Occupational prevention

Nitrile gloves are considered to be a more effective option than latex gloves, but only if exposure is brief (15–20 min), as shown by patch testing over glove fragments. Morgado et al. suggest using nitrile gloves for a maximum of 30 min, and then change if the procedure is not completed. They observed that during long-time exposure, (meth)acrylates probably diffuse from the nail gel, and therefore become the cause of dermatitis [56]. If the contact with an allergen is longer than 30 min, it is recommended to use 4H (ethylene–vinyl alcohol–polyethylene) fingerstalls below classic protective gloves or complete 4H Gloves [20, 21, 23, 41]. Unfortunately, 4 H gloves are not comfortable and limit the feeling of touch. Additionally, many mucosal and skin irritant reactions in the case of manicurists could be prevented and avoided by using efficient ventilation systems as well as personal protective equipment such as goggles, masks especially when exposure to volatile substances or dusts (e.g. nail dust) occurs [34]. The risk of sensitisation also depends on proper use of good quality UV-devices and adequate time of gel curing. This problem seems to be especially significant among women who self-apply the product at home. They are not trained enough and educated on the risks associated with handling acrylates. Necessary protective measures are not usually used by ‘home beauticians’. Moreover, they may change artificial nails too often and their skin comes into contact with nail polish more frequently causing a higher risk of sensitisation [29, 57].

Another significant issue is career counselling. Allergy to acrylates can have an important impact on the choice of the future profession and ability to work [23]. The literature contains a description of a manicurist who developed an allergic skin reaction to acrylates after 3 months of work, manifested by bullous lesions on fingertips as well as eczema of the hands and ears. It should be emphasized that she was not correctly advised on retraining and started to work as a dental nurse. Soon after re-exposure to acrylates in dental materials, she experienced recurrence of the skin symptoms. Patch tests showed positive reactions to 2-hydroxyethyl methacrylate, 2-hydroxypropyl methacrylate, ethyleneglycol dimethacrylate, triethylene glycol dimethacrylate, 1,6-hexandiol diacrylate, 2-hydroxyethyl acrylate and triethylene glycol diacrylate. Because of her skin disorder, she had to change her job. In successful retraining and redeployment of individuals allergic to acrylates, the presence of these chemicals in various workplaces (e.g. in dentistry, beauty salons, printing industry and construction industry) should be considered. Otherwise, as in this case, re-exposure to acrylates in a new job may cause recurrence of the skin disorder [58].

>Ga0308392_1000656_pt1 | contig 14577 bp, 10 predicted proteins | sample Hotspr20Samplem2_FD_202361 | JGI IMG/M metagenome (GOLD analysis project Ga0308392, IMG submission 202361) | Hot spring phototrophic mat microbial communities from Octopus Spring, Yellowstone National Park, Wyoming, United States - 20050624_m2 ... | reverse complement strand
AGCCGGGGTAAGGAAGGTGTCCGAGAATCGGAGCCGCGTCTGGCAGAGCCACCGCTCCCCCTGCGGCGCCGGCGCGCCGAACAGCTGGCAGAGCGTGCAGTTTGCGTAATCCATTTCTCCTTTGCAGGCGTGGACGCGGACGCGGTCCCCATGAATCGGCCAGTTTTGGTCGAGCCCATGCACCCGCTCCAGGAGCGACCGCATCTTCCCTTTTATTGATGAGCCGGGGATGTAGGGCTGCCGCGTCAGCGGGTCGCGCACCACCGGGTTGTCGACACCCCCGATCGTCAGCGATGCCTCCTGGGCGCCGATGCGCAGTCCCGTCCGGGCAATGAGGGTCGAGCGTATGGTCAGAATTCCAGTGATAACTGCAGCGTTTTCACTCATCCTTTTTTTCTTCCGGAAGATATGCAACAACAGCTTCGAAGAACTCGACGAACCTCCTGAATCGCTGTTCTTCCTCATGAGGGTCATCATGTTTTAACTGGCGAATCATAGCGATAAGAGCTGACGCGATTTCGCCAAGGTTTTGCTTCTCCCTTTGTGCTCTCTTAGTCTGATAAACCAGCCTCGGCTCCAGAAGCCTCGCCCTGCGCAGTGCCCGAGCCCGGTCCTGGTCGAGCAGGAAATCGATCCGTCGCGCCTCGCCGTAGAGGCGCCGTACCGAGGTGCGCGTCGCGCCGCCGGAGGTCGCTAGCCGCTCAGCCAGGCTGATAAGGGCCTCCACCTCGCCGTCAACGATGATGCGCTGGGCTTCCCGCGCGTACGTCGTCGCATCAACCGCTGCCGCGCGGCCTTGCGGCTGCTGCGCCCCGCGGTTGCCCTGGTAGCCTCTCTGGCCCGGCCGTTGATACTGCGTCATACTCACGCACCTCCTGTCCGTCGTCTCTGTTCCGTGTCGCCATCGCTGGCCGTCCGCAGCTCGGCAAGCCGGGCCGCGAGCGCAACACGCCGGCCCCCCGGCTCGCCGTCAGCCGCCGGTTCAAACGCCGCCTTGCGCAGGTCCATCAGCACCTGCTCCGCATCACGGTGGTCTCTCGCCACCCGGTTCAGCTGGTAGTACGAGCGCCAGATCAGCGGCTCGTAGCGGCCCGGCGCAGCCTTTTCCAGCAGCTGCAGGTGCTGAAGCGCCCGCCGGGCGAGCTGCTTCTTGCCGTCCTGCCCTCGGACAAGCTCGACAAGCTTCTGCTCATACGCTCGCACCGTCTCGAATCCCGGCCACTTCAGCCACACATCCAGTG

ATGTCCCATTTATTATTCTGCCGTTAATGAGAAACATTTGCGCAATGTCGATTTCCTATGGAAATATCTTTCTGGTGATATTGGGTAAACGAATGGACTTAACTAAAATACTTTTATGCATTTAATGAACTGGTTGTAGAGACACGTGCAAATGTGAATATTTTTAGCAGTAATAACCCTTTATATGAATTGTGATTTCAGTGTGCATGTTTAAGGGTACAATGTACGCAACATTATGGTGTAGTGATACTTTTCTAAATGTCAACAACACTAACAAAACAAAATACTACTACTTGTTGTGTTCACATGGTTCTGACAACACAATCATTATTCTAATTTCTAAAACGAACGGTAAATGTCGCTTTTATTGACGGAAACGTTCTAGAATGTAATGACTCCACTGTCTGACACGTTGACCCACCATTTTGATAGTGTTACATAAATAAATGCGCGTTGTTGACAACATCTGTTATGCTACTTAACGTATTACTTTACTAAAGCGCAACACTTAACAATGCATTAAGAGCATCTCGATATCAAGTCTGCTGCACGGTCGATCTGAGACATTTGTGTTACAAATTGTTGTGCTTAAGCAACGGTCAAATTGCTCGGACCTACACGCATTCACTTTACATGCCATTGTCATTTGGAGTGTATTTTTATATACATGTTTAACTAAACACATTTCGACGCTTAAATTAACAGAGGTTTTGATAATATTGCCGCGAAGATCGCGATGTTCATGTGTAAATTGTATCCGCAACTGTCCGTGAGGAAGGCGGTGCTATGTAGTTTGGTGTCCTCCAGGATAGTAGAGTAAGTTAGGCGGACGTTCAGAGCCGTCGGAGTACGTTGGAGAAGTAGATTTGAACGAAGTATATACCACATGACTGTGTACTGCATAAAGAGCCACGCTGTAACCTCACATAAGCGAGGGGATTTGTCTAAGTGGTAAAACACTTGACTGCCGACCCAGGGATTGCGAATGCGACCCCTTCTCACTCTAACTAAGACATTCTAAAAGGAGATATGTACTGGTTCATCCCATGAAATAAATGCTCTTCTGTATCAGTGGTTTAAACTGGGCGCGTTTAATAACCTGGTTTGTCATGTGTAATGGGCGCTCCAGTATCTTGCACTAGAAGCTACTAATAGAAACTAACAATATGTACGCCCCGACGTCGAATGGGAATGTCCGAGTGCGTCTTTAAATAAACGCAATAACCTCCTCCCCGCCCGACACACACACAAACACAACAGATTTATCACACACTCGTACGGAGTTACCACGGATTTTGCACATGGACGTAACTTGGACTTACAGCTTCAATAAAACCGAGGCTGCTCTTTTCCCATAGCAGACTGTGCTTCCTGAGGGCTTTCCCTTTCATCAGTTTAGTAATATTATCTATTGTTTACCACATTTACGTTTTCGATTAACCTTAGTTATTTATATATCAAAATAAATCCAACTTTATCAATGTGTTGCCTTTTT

Summary

In recent years allergy to acrylates has become an increasingly common problem. Nowadays artificial nail products are the most significant source of this allergy. Popularity, development of the beauty industry and improper usage of nail curing lamps have resulted in the epidemic of acrylate allergy. Therefore, policies regulating usage of these highly sensitizing chemicals for aesthetic procedures should be stricter. The awareness of a potential risk of sensitization to acrylates and available preventive measures need to be broadened particularly among workers of beauty industries during their apprenticeship. The new significant trend is allergic contact dermatitis caused by medical devices. Patch tests are considered to be the gold standard in establishing diagnosis. It is required to include both HEMA and HPMA in the baseline series as a good marker of acrylate sensitisation [55].

Acknowledgments

The project is supported under the programme of the Minister of Science and Higher Education under the name “Regional Initiative of Excellence” in 2019–2022, project number: 024/RID/2018/19, financing amount: PLN 11,999,000.00.

Name of the department to which the work should be attributed: Collegium Medicum, Jan Kochanowski University, Al. IX Wieków Kielc 19A, 25-317 Kielce, Poland.

Conflict of interest

The authors declare no conflict of interest.